If the main appeal to you for Facebook was a young, billionaire CEO with big ideas about how to completely change the world, you should know you have options outside of just Mark Zuckerberg.
One might be investing in Tesla to get a piece of Elon Musk, the sometimes controversial and frequently entertaining leader of the luxury electric car maker. Musk is also pitching a pretty revolutionary vision — selling high-tech batteries and home solar systems in addition to expensive cars — so if you truly believe in Musk’s plan, Tesla stock could be worth considering.
What to Invest in If You Hate Mark Zuckerberg
If you hate Mark Zuckerberg and it’s not due to him costing you billions by squeezing you out of Facebook in college, odds are it’s because you’re not so interested in a CEO who lacks experience and operates in a business with little to no history to draw upon.
In that case, perhaps consider the company of a CEO who could be considered the anti-Mark Zuckerberg: the Oracle of Omaha himself, Warren Buffett. Buffett is in his 80s, has decades of experience, and prefers the sort of investments that are steady and predictable. Chances are, if you’re not buying what Zuckerberg is selling, you might find Buffett more to your liking.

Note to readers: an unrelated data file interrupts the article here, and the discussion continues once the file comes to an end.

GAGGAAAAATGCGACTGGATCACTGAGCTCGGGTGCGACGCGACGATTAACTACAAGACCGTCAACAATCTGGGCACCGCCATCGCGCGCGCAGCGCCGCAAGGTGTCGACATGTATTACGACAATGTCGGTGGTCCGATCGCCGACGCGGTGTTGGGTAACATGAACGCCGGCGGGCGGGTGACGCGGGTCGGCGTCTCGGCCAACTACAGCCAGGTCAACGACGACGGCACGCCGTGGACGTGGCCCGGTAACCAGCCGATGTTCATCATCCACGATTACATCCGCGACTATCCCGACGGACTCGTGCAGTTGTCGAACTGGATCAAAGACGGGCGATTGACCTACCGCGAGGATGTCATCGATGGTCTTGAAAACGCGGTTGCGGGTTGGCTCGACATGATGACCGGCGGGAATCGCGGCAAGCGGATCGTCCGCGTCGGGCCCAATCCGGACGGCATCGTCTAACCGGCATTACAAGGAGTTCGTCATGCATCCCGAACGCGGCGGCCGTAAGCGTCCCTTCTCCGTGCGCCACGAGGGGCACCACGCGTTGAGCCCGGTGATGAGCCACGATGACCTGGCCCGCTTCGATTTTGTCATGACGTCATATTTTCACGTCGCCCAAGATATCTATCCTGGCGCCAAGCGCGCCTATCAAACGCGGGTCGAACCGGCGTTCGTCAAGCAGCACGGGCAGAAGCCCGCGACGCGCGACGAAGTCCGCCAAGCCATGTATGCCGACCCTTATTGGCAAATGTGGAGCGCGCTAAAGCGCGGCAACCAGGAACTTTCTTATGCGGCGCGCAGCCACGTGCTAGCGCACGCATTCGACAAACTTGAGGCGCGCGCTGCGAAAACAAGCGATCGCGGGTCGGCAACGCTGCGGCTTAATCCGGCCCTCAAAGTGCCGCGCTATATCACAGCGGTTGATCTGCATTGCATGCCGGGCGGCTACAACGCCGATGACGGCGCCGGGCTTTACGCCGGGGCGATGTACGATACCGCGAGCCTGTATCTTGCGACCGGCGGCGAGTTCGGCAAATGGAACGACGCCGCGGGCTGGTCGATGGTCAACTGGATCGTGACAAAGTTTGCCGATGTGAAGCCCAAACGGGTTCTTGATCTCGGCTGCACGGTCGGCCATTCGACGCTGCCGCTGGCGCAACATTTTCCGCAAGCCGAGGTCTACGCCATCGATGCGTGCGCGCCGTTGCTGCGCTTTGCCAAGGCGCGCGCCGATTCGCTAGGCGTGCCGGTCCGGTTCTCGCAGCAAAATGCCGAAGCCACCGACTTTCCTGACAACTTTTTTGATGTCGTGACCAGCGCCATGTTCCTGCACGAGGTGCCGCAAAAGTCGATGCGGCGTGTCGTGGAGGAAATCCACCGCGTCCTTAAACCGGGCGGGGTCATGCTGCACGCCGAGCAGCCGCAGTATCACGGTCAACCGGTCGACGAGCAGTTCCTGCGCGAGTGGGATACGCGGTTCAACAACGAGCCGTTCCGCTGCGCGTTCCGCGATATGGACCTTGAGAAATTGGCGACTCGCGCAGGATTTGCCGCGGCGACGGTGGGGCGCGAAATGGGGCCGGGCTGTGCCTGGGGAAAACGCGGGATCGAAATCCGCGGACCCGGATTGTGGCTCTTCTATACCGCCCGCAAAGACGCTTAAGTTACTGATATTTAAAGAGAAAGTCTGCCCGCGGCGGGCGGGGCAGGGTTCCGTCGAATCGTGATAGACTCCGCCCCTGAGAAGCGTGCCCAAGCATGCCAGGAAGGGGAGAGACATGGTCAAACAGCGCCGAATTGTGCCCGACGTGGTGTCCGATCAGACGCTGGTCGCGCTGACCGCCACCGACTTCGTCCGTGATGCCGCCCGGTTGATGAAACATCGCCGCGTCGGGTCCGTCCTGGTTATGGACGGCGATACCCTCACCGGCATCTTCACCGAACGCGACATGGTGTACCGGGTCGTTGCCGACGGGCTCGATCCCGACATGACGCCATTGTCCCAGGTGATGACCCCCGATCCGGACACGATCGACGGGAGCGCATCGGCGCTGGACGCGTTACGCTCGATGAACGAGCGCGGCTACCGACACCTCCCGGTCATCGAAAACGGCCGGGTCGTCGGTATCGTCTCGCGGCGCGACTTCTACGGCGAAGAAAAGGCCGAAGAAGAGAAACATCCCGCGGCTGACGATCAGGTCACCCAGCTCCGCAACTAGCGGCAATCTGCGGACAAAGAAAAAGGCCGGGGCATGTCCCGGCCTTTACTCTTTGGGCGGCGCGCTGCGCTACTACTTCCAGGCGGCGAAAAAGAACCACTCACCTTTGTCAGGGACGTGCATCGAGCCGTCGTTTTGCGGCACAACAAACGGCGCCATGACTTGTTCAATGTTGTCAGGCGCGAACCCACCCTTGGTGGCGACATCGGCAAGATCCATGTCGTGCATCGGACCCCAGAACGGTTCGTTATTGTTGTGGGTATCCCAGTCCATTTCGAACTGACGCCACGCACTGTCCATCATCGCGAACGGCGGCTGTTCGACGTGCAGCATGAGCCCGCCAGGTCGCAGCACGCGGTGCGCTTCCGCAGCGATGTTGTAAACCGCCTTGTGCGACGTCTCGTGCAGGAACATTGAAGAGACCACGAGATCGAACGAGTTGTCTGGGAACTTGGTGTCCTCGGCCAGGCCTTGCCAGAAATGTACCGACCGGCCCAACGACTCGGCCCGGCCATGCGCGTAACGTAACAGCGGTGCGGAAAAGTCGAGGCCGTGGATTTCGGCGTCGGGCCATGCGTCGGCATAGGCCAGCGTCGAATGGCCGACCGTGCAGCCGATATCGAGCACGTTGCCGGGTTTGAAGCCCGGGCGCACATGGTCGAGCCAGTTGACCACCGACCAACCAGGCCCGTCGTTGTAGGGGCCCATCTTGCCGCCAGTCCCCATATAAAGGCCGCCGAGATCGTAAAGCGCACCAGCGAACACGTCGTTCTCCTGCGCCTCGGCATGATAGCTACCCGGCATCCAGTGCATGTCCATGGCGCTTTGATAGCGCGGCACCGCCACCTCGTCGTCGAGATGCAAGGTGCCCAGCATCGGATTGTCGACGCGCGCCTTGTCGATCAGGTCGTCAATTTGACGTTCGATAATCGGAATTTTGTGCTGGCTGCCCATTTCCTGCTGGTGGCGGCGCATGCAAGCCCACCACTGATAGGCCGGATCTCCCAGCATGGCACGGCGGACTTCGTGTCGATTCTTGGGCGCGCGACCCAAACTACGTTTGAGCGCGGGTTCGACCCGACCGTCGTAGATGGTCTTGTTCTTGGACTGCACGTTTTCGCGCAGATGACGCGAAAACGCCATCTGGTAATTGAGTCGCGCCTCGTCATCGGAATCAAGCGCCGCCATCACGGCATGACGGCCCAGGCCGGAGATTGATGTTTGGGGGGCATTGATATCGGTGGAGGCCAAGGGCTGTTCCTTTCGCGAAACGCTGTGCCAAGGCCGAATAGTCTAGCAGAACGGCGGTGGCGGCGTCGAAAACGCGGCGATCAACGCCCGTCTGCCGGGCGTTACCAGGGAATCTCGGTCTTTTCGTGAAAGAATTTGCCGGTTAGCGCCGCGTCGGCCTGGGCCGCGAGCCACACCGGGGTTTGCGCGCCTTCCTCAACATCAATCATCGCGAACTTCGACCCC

What to Invest in If You Believe the ‘Perma-Bear’
John Hussman is well known for predicting massive sell-offs in the stock market, having done it correctly prior to the 2000 and 2008 crashes and incorrectly, well, every other time but those two.
If you, like Hussman, are envisioning a massive pullback in the near future, however, you should consider looking at bonds, most notably the 10-year T-note. Bonds inevitably rise when stocks are falling as investors scramble for safe investments, and a crash in the stock market might lead to the Federal Reserve stopping rate hikes or even reversing them.
The 10-year T-note is hovering around a 3 percent yield as of July 31 and is effectively risk-free. If you really think the end is nigh, bonds are the safest places to park your money, and getting in before the crash will spike the value of the bonds you buy now if or when it comes.
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What to Invest in If You Believe in Stock Market Rebounds
Many other investors tend to believe that the value of most stocks will keep growing in the long term despite short-term hiccups. And if you’re a believer in the rebound, odds are you aren’t selling your Facebook stock at all. Almost nothing has changed about the company itself, and it’s still making money hand over fist.